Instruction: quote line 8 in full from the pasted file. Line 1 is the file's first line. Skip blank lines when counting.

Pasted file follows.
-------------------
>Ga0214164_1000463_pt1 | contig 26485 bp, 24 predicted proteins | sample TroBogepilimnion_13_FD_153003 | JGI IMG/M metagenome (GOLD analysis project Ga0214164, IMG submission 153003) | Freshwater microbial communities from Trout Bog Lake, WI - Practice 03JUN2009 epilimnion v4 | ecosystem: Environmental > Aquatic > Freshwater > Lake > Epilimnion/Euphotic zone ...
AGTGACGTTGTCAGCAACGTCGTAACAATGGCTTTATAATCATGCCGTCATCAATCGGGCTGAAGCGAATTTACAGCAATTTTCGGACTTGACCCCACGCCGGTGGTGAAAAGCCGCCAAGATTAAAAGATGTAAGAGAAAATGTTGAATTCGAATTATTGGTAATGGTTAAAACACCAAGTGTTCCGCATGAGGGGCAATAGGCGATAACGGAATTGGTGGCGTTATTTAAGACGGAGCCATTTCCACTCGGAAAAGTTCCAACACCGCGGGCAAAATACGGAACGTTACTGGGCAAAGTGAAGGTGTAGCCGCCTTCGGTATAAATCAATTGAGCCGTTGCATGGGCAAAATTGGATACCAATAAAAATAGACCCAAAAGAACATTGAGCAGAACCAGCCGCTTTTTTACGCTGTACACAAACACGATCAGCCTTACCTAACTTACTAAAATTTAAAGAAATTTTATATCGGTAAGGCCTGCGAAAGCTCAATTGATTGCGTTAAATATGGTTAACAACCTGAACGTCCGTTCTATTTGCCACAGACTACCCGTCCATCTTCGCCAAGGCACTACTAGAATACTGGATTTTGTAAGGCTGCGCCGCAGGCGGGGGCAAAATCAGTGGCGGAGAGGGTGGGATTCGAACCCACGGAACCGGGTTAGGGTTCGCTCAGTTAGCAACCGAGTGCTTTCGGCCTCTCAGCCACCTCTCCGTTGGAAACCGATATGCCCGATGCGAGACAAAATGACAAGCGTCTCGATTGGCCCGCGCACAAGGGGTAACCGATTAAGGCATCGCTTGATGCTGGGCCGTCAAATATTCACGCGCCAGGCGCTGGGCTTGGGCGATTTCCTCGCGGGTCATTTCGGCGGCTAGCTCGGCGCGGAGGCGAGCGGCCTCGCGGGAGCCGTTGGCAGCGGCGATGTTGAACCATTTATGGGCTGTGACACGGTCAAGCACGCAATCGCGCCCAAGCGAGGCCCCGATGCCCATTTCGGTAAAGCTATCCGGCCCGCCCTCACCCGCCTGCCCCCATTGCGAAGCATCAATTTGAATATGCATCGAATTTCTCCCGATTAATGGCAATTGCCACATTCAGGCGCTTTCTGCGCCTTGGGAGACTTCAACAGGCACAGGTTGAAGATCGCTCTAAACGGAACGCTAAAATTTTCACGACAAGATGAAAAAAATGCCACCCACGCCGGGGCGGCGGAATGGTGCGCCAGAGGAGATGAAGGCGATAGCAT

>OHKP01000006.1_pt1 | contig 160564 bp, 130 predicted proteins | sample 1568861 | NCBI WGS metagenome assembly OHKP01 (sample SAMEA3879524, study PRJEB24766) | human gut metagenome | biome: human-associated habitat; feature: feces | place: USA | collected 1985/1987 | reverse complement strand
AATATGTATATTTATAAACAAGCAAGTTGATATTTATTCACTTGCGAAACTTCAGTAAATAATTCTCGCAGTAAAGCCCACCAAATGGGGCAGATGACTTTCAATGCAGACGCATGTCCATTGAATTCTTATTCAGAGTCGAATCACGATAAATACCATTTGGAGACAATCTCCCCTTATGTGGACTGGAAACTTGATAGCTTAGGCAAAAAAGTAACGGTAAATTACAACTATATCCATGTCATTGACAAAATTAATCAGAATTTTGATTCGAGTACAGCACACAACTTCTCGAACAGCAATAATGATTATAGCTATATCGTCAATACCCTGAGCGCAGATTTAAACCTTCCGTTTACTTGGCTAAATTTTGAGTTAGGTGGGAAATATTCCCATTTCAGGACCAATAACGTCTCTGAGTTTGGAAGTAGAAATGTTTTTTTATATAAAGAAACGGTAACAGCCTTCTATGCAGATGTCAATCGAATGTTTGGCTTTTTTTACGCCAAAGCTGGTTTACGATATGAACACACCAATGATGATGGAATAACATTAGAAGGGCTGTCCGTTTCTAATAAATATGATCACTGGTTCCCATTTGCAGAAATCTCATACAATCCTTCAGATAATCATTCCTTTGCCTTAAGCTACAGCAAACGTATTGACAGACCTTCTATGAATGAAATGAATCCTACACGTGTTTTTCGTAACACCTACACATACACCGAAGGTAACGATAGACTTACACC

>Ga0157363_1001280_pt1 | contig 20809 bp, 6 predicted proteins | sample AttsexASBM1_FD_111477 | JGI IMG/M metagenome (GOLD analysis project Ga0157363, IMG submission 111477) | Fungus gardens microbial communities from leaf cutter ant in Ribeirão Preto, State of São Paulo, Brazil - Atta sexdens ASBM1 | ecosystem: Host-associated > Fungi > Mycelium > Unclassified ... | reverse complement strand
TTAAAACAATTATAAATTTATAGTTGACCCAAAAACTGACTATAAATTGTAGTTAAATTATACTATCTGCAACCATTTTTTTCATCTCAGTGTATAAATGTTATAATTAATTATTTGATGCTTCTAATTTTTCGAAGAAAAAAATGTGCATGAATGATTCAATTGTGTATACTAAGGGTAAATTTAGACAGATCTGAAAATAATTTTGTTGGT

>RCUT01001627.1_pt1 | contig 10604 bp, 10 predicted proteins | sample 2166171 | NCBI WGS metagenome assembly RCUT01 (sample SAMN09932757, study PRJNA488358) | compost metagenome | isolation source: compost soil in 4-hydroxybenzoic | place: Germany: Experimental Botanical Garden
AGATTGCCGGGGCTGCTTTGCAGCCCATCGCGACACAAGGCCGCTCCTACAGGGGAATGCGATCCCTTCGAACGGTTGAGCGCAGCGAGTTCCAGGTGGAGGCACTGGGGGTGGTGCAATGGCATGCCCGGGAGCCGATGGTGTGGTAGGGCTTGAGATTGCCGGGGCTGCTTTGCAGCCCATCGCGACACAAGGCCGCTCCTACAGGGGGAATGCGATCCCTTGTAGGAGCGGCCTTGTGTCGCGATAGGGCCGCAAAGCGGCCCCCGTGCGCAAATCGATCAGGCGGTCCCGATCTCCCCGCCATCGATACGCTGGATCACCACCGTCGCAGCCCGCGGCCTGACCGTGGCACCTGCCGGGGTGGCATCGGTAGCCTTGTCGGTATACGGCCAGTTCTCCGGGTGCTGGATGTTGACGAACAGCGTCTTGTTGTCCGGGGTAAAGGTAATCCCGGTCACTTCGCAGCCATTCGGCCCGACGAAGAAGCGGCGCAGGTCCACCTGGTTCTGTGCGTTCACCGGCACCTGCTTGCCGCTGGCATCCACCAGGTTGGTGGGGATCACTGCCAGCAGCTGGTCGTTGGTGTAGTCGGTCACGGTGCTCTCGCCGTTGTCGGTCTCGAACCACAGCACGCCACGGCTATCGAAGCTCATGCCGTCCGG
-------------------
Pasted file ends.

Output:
AGATTGCCGGGGCTGCTTTGCAGCCCATCGCGACACAAGGCCGCTCCTACAGGGGAATGCGATCCCTTCGAACGGTTGAGCGCAGCGAGTTCCAGGTGGAGGCACTGGGGGTGGTGCAATGGCATGCCCGGGAGCCGATGGTGTGGTAGGGCTTGAGATTGCCGGGGCTGCTTTGCAGCCCATCGCGACACAAGGCCGCTCCTACAGGGGGAATGCGATCCCTTGTAGGAGCGGCCTTGTGTCGCGATAGGGCCGCAAAGCGGCCCCCGTGCGCAAATCGATCAGGCGGTCCCGATCTCCCCGCCATCGATACGCTGGATCACCACCGTCGCAGCCCGCGGCCTGACCGTGGCACCTGCCGGGGTGGCATCGGTAGCCTTGTCGGTATACGGCCAGTTCTCCGGGTGCTGGATGTTGACGAACAGCGTCTTGTTGTCCGGGGTAAAGGTAATCCCGGTCACTTCGCAGCCATTCGGCCCGACGAAGAAGCGGCGCAGGTCCACCTGGTTCTGTGCGTTCACCGGCACCTGCTTGCCGCTGGCATCCACCAGGTTGGTGGGGATCACTGCCAGCAGCTGGTCGTTGGTGTAGTCGGTCACGGTGCTCTCGCCGTTGTCGGTCTCGAACCACAGCACGCCACGGCTATCGAAGCTCATGCCGTCCGG